ter·rine (te rēn′, tə-)
1.Usually describes a kind of pâté made of pieces of meat or vegetables in a deep dish with straight sides.
2. Can also be used to describe the dish itself; an earthenware dish or casserole in which a pâté or any of various similar meat or vegetable mixtures is cooked and served.
3. The food so prepared.
One of my favorite wedding presents from years and years (and years) ago was a plain white oval terrine. In the beginning I didn't use the darling container for pâté or traditional terrine recipes, but it was perfect for a meatloaf for two (plus leftovers for sandwiches), small casseroles, side dishes, deep dish fruit cobblers, etc.
Over time, I've gathered a modest collection of these most useful molds. The one pictured above is the newest addition to my little family of terrines. I love it ~ a birthday gift from our son. He knows me well. :) I don't know about you, but gone are the jewelery and clothing wish lists for me. I don't miss them a bit. Kitchen and gardening things are my very favorite kinds of gifts.
Like many of us in the 70's when Cuisinart home food processors were introduced I went wild, slicing and processing and making and terrines. I still use it nearly everyday, but for pâtés and terrines .... not so much ~ only for special celebrations.
However, this little terrine inspired me to try a healthier roasted vegetable terrine ~ with goat cheese. (If you don't care for goat cheese you could use herbed Boursin, feta or even flavored cream cheese.)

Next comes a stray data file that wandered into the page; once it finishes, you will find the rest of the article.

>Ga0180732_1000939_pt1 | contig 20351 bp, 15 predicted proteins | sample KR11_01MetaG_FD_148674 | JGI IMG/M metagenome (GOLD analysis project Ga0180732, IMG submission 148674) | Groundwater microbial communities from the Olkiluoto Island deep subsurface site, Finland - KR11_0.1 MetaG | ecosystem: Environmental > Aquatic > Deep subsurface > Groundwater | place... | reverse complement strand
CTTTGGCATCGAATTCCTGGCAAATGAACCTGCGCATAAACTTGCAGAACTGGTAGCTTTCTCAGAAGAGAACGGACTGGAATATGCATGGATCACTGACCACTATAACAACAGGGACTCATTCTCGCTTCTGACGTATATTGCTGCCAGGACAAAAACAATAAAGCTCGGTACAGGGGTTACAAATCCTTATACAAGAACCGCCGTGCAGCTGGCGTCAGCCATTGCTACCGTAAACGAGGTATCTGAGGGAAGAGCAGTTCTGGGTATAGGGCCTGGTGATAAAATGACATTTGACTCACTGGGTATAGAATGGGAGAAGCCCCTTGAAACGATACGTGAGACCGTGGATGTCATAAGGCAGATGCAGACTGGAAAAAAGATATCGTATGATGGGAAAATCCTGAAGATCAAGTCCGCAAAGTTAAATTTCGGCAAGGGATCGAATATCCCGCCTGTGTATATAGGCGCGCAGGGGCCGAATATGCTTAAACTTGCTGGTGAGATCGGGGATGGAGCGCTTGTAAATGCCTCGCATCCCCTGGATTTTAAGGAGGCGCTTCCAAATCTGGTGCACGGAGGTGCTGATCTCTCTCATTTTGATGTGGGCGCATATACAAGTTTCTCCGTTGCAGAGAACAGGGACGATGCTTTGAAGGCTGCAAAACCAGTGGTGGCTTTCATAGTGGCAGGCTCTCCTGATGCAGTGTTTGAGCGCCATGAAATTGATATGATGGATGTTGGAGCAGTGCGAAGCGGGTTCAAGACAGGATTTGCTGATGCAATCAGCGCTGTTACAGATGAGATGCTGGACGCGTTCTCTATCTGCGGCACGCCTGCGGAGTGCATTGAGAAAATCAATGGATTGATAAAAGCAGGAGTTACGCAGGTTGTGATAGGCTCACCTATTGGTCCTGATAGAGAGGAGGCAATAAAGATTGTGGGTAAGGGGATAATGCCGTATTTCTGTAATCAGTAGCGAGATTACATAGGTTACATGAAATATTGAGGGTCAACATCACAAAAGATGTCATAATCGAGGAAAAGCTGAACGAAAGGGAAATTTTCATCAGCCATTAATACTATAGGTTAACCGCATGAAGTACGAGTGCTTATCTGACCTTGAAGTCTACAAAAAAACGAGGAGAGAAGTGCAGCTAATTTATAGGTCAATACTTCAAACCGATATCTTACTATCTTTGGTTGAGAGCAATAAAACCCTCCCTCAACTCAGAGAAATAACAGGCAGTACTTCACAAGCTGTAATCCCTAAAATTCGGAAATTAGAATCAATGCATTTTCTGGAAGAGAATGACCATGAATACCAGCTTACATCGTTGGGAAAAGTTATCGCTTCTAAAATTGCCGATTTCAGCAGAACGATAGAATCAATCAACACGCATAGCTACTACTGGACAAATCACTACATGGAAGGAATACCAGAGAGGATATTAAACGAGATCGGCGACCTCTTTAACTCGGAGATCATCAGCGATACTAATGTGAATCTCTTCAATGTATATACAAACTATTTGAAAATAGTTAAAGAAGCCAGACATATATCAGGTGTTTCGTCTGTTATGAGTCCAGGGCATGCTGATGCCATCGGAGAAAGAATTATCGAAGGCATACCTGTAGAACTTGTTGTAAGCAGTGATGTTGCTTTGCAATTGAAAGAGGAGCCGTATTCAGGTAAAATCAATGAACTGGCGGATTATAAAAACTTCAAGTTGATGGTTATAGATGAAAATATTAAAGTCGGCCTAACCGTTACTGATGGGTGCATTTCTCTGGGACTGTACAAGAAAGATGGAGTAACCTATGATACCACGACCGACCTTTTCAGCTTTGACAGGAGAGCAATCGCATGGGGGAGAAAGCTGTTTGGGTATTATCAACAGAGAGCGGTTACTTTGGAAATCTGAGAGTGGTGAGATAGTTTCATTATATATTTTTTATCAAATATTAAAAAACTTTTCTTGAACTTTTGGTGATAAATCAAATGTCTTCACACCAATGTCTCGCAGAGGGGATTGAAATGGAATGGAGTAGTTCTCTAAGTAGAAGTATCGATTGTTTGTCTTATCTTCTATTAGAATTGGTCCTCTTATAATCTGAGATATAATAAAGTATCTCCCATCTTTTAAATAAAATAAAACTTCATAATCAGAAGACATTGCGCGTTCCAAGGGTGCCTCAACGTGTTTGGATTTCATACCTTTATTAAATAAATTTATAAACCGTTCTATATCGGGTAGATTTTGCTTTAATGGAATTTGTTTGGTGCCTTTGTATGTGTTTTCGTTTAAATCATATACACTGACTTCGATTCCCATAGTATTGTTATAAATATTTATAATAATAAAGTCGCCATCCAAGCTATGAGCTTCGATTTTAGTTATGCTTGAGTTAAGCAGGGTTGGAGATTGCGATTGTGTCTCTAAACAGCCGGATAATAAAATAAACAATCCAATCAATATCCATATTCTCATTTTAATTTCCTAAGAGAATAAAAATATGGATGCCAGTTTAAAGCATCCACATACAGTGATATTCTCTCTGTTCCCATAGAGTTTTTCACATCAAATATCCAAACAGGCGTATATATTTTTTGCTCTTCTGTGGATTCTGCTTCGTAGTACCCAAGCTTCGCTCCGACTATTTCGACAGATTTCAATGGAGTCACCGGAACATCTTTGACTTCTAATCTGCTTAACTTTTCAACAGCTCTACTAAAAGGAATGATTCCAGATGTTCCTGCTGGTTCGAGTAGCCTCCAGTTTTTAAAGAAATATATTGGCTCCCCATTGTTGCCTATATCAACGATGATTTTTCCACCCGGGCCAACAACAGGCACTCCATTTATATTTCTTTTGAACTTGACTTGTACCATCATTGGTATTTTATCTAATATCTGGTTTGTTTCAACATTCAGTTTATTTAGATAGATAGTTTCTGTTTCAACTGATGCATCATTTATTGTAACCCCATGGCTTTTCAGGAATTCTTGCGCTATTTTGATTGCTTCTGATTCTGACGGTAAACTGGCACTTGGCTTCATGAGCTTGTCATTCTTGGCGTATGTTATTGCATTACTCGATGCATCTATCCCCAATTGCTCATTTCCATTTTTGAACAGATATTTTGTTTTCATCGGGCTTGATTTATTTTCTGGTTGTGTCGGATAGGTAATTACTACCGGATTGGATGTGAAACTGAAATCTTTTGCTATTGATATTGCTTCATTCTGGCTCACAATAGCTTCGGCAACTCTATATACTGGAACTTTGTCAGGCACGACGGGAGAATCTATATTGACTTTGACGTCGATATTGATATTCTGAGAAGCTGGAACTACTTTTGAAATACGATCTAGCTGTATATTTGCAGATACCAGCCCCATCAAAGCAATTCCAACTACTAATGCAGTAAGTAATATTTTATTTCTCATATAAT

Had fresh basil been available I would have served it with a Basil-Walnut pesto, but basil from the garden is gone for the year. Instead I made a roasted sweet red pepper puree mixed with a little sour cream to enrich it; (I used lower-fat) it complemented the terrine slices perfectly.
An alternate way of serving the slices would be over baby field greens with a drizzle of vinaigrette ~ a wonderful light lunch, or a starter for a meal in either summer or winter.
The method is easy. First I lined the mold with plastic cling film (to facilitate removal of the finished terrine), then lined it with a single layer of leafy greens which I blanched so they would be tender and pliable; I used the outer leaves of romaine lettuce and "v"-cut the tough stem out, leaving the leaf intact, but you could use any leafy green; spinach, chard, beet greens, or grape leaves, etc. Don't worry if the leaves tear, just overlap slightly it won't matter when you slice to serve.
The remaining sliced vegetables were roasted (in a hot oven) zucchini, yellow squash, sweet red bell peppers (can use jarred) and sliced mushrooms.
Instead of roasting the whole asparagus and the carrot slices, I blanched them until just tender then plunged them into an ice water bath to stop the cooking process.
I had some leftover garlic-sauteed baby spinach so I blended that into the fresh goat cheese and seasoned with salt, pepper and basil.
After the layers are in place, the blanced leaves are folded over the top, then the cling film, next flat ceramic press is placed on top and some sort of weight (canned good, or other heavy item), then the entire dish is refrigerated for 8 to 24 hours before unmolding and slicing to serve.
You could use almost any other vegetables you'd like; the thing to keep in mind is that since this is not a baked terrine you want the vegetables rather tender so they should be cooked to make slicing the terrine easier.
I didn't use a formal recipe for this terrine, I used vegetables I had on hand ~ but I found THIS printable copy from Emeril Legasse on the Food Network website, which is very similar to how I assembled mine. His version makes a much larger terrine, however, you could easily reduce the ingredients by half for a smaller mold.
The cute little Le Creuset terrine is available at amazon.com (see sidebar, to the right.)